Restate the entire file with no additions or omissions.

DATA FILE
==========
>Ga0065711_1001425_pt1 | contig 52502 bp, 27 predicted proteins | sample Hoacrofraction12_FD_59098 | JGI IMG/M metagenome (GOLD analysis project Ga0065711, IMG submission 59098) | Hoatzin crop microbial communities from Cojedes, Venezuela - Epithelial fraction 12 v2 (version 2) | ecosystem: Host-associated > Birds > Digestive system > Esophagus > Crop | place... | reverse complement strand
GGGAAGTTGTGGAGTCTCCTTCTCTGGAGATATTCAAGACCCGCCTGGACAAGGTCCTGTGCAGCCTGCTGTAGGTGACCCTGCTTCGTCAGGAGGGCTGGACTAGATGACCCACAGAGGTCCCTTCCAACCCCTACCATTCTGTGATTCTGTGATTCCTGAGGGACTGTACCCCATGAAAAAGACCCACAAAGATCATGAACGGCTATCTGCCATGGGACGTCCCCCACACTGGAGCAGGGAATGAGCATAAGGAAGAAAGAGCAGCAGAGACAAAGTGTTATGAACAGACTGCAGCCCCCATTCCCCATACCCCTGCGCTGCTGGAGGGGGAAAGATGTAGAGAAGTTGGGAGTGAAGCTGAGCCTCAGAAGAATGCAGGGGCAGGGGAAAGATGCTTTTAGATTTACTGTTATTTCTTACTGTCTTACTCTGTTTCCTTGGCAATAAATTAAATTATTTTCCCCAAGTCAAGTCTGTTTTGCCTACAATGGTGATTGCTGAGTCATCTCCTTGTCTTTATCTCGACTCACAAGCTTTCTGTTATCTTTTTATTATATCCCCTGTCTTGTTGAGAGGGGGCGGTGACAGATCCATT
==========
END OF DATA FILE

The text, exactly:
>Ga0065711_1001425_pt1 | contig 52502 bp, 27 predicted proteins | sample Hoacrofraction12_FD_59098 | JGI IMG/M metagenome (GOLD analysis project Ga0065711, IMG submission 59098) | Hoatzin crop microbial communities from Cojedes, Venezuela - Epithelial fraction 12 v2 (version 2) | ecosystem: Host-associated > Birds > Digestive system > Esophagus > Crop | place... | reverse complement strand
GGGAAGTTGTGGAGTCTCCTTCTCTGGAGATATTCAAGACCCGCCTGGACAAGGTCCTGTGCAGCCTGCTGTAGGTGACCCTGCTTCGTCAGGAGGGCTGGACTAGATGACCCACAGAGGTCCCTTCCAACCCCTACCATTCTGTGATTCTGTGATTCCTGAGGGACTGTACCCCATGAAAAAGACCCACAAAGATCATGAACGGCTATCTGCCATGGGACGTCCCCCACACTGGAGCAGGGAATGAGCATAAGGAAGAAAGAGCAGCAGAGACAAAGTGTTATGAACAGACTGCAGCCCCCATTCCCCATACCCCTGCGCTGCTGGAGGGGGAAAGATGTAGAGAAGTTGGGAGTGAAGCTGAGCCTCAGAAGAATGCAGGGGCAGGGGAAAGATGCTTTTAGATTTACTGTTATTTCTTACTGTCTTACTCTGTTTCCTTGGCAATAAATTAAATTATTTTCCCCAAGTCAAGTCTGTTTTGCCTACAATGGTGATTGCTGAGTCATCTCCTTGTCTTTATCTCGACTCACAAGCTTTCTGTTATCTTTTTATTATATCCCCTGTCTTGTTGAGAGGGGGCGGTGACAGATCCATT